Monday, March 20, 2017

Your Business May Benefit from the Research Tax Credit

Legislation in late 2015, made the Research Tax Credit permanent and not part of the federal tax provisions that were commonly referred to the “extender provisions”.

Basics of the Credit

We are not going to get into many of the specifics of the Research Tax Credit here, but rather just provide you with a quick overview.

Sometimes referred to the Research and Experimentation Tax Credit, this credit can apply to many businesses and industries. It doesn’t require that you have lab and conduct scientific experiments. Many businesses have processes whereby they are modifying and improving existing products and processes and assuming the risk of failure if the improvement is not achieved. While not all businesses are eligible for the credit, it is worth a quick analysis to determine if it does apply and is cost effective to calculate and take the credit. Also, many states have research credits that can be sold to other taxpayers thus, providing the business with a source of capital if the tax credit is not of value to the business. Along these lines, the federal research tax credit may be used in certain situations to offset payroll tax liabilities. This is a big change that can benefit companies, especially those in the startup phase.

The statutory rules for the research tax credit essentially provided for a credit equal to the sum of (1) 20% of the excess of the "qualified research expenses" (QREs) over the greater of (a) 50% of the QREs or (b) an amount based on a formula that takes account of the QREs and gross receipts in certain earlier tax years, (2) 20% of the excess of research payments paid to certain outside organizations over an amount calculated under a complex formula, and (3) 20% of amounts paid or incurred to an energy research consortium for energy research.

The legislation that made the research tax credit permanent also added two features that are especially favorable to small business. First, it provides that beginning in 2016 eligible small businesses ($50 million or less in gross receipts) may claim the credit against alternative minimum tax (AMT) liability. Also, beginning in 2016, the new law provides that the credit can be used by certain even smaller businesses against the employer's portion of the Social Security portion of the employer's payroll tax (i.e., FICA) liability.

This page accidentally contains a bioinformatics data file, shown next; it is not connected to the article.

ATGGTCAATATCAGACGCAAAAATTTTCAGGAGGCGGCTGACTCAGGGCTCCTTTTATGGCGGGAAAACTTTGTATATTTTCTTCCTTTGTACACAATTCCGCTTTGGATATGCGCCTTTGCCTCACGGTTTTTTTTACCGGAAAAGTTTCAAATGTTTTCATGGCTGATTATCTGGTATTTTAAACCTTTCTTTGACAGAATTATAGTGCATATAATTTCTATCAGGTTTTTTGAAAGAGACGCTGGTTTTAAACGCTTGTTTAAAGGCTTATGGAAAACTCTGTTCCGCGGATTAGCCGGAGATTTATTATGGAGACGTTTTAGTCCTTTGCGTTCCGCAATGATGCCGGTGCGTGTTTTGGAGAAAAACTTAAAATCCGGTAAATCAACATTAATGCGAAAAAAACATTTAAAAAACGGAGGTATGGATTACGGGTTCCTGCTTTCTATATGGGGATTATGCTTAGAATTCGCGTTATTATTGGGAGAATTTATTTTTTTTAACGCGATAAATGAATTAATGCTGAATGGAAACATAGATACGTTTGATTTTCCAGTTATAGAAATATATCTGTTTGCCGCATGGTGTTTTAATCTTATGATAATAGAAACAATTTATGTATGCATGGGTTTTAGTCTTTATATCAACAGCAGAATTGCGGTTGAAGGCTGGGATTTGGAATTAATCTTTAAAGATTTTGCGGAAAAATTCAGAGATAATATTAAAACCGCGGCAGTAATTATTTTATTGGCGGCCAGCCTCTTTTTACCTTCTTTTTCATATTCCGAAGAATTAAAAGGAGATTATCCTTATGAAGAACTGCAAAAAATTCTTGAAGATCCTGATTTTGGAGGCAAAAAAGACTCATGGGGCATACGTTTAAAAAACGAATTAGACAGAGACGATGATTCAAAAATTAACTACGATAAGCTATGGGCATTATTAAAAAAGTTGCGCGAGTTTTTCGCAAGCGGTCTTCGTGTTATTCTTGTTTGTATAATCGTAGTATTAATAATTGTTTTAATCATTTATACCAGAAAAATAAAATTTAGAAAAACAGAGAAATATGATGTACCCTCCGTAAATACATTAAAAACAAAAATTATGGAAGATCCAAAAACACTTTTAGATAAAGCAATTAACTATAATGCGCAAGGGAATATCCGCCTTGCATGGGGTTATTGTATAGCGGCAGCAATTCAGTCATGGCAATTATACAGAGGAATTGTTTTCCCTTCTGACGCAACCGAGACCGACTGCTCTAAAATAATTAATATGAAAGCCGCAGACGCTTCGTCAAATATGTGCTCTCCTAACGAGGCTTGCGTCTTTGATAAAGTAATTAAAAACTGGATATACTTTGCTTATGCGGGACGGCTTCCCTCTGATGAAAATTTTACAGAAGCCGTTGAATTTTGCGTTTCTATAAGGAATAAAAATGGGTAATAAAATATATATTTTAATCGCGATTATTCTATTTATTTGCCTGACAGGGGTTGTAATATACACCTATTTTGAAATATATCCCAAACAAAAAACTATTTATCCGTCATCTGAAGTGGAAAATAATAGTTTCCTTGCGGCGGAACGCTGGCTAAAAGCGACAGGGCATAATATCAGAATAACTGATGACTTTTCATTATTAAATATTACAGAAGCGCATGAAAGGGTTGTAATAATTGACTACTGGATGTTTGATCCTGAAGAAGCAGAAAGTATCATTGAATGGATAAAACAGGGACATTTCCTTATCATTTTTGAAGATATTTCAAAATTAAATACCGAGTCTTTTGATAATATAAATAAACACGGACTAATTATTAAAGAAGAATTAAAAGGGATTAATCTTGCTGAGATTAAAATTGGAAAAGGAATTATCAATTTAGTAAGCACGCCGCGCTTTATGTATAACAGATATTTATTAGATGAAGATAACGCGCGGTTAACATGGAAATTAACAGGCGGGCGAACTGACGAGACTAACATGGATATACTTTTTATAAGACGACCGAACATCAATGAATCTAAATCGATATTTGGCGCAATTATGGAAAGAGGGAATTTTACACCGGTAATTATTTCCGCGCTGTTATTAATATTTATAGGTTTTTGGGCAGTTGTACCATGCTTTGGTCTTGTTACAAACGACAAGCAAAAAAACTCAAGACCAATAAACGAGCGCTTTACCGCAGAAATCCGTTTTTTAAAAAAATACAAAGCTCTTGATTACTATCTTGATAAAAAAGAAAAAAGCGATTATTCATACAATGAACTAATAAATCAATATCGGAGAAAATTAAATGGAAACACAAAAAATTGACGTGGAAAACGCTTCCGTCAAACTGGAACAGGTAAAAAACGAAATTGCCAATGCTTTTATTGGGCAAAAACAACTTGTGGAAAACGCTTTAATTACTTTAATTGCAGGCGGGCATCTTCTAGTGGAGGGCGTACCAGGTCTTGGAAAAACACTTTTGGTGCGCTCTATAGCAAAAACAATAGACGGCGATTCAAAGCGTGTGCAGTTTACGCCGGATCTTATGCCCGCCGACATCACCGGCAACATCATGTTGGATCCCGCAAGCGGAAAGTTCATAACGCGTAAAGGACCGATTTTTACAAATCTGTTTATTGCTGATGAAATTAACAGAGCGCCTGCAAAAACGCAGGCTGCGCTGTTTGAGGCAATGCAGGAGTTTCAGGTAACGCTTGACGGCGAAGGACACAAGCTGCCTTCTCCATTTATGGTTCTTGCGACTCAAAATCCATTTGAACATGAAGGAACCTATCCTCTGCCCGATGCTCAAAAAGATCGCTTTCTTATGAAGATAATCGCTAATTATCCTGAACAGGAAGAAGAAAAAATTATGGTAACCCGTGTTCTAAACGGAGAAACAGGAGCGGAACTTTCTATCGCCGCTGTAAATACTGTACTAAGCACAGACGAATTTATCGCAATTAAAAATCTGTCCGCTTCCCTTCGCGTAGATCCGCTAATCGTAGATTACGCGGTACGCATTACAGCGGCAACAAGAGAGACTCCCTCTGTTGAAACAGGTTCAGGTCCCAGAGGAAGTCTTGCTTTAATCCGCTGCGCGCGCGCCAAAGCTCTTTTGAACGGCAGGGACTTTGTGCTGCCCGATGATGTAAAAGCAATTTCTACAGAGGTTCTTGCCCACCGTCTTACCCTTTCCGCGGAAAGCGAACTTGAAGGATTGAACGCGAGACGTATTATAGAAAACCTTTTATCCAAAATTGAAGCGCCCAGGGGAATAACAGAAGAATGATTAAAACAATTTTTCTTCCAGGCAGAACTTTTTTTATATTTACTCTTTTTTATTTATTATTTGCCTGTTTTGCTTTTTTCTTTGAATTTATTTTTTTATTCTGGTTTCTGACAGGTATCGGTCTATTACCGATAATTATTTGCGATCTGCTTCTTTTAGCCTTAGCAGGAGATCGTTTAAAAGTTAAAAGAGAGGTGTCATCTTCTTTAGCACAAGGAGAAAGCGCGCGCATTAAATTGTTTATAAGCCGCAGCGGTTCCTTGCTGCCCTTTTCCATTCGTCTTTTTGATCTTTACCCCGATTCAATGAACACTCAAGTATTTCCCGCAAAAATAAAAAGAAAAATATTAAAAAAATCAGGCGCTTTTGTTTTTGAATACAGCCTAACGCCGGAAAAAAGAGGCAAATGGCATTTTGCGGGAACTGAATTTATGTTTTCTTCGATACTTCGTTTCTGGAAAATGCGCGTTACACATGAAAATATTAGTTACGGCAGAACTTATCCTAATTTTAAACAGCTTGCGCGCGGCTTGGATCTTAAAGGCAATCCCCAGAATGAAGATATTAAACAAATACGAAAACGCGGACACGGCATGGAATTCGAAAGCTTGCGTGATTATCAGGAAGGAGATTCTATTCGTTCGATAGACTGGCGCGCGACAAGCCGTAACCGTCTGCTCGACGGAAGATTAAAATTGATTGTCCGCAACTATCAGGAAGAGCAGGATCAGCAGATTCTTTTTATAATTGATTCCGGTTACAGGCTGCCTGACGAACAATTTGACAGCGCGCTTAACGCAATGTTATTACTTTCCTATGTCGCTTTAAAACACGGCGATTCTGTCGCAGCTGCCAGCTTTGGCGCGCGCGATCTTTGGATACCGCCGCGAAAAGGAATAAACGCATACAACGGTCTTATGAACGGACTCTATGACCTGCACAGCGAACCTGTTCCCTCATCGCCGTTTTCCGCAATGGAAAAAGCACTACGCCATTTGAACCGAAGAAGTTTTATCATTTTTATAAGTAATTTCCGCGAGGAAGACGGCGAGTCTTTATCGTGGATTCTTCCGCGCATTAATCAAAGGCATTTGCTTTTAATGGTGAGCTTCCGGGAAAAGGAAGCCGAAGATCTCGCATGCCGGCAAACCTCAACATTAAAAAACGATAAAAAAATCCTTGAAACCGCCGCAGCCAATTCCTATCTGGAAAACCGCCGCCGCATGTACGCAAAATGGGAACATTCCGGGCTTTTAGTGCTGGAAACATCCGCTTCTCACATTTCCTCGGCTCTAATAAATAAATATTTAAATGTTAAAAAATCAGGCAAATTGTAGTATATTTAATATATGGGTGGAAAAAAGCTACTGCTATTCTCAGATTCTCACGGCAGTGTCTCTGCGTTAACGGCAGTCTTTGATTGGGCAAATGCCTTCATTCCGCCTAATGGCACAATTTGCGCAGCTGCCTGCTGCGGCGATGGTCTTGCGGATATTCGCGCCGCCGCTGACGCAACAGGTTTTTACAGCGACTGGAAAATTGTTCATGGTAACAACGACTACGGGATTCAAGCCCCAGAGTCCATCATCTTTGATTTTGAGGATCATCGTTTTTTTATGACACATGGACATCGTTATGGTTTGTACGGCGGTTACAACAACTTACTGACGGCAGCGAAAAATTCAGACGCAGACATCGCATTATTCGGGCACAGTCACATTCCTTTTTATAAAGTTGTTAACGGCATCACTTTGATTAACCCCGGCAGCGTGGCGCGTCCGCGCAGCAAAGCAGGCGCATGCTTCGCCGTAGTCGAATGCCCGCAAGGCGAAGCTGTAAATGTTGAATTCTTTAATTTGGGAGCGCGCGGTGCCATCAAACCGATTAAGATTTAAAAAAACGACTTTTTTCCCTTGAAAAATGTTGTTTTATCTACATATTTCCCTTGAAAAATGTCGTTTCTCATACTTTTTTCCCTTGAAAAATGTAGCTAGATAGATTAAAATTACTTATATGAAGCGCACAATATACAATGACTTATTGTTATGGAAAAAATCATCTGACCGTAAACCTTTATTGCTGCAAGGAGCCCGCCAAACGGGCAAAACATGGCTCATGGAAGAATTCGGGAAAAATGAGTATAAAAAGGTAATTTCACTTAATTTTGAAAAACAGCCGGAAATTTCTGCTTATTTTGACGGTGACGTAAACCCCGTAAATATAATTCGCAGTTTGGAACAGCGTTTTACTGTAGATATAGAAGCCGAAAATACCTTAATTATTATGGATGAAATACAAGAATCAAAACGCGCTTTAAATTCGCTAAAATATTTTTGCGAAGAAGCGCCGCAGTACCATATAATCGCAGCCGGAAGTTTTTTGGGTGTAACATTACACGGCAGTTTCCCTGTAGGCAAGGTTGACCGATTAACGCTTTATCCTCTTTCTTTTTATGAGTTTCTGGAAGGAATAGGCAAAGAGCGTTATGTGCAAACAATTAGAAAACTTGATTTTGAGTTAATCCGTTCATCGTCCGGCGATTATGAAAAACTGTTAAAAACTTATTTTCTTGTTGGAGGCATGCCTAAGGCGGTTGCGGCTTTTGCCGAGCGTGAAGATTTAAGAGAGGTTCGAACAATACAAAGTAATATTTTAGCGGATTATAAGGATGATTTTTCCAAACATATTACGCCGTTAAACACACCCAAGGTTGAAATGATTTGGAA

The federal research tax credit is now permanent.
Many businesses may not realize that the research credit can be applicable to their business.
Recent legislation allows the credit to be used to offset payroll taxes in certain situations.
Many states offer a research tax credit, some of which can be sold to other taxpayers.
Utilize tax professionals specializing in the research tax credit to determine if your business qualifies and if the process will be cost effective.
Businesses subject to AMT are no longer limited in their utilization of the tax credit.

As we always advise, seek a qualified tax professional to explain and determine if the research tax credit applies to your business.

Monday, March 13, 2017

Paying Taxes By Credit or Debit Card

Cash or check may be soon replaced with Plastic or App in today’s economy. Even the IRS and several states give you the option to pay your tax bill online via credit or debit card today.

Authorized Service Providers

You will find a list of authorized service providers that accept online payments on behalf of the IRS at The companies have their own fee schedules which are listed on link above. They accept American Express, Discover Card, MasterCard, and VISA credit and debit cards. If you file early, you can still wait until April to make the online payment.

Paying With Your Return

Taxpayers may have the option of making credit card payments for the balance due on Form 1040, 1040A, or 1040EZ through tax software or through professional preparers using certain types of tax software. Some tax preparation software provides combined electronic filing and electronic payment for those who want to pay taxes with a credit card. But some tax preparation software may not allow taxpayers to make partial payments. At this time, our software does not offer the option to pay by card.

Various Tax Payments Available

In addition to balances due on individual returns, taxpayers can pay individual estimated taxes; installment payments; payments with extension of time to file (Form 4868); trust fund recovery penalty; and Form 5329 (IRA taxes) through this service. For forms in the 1040 series, credit card payment options begin in January. However, if you don't pay your full tax liability by the due date in April (see below), you probably will be liable for interest and penalties. Certain business and fiduciary tax payments can also be made using the above methods.

Advantages and Disadvantages

One advantage of using the credit card method, aside from the obvious one of being able to delay paying your tax liability, is that if you participate in any credit card incentive program, such as airline mileage or certain reward programs, you will earn points by charging your taxes. A disadvantage is the convenience fee charged by service providers (both for credit and debit card transactions). This fee, may be deductible on next year’s return as a miscellaneous itemized deduction.


Like most businesses today, the federal government and some states accept credit and debit card payments. You will have to determine if the convenience and possible card incentives outweigh the fees associated with paying by credit or debit card.

Monday, March 6, 2017

Employer Reporting of Health Coverage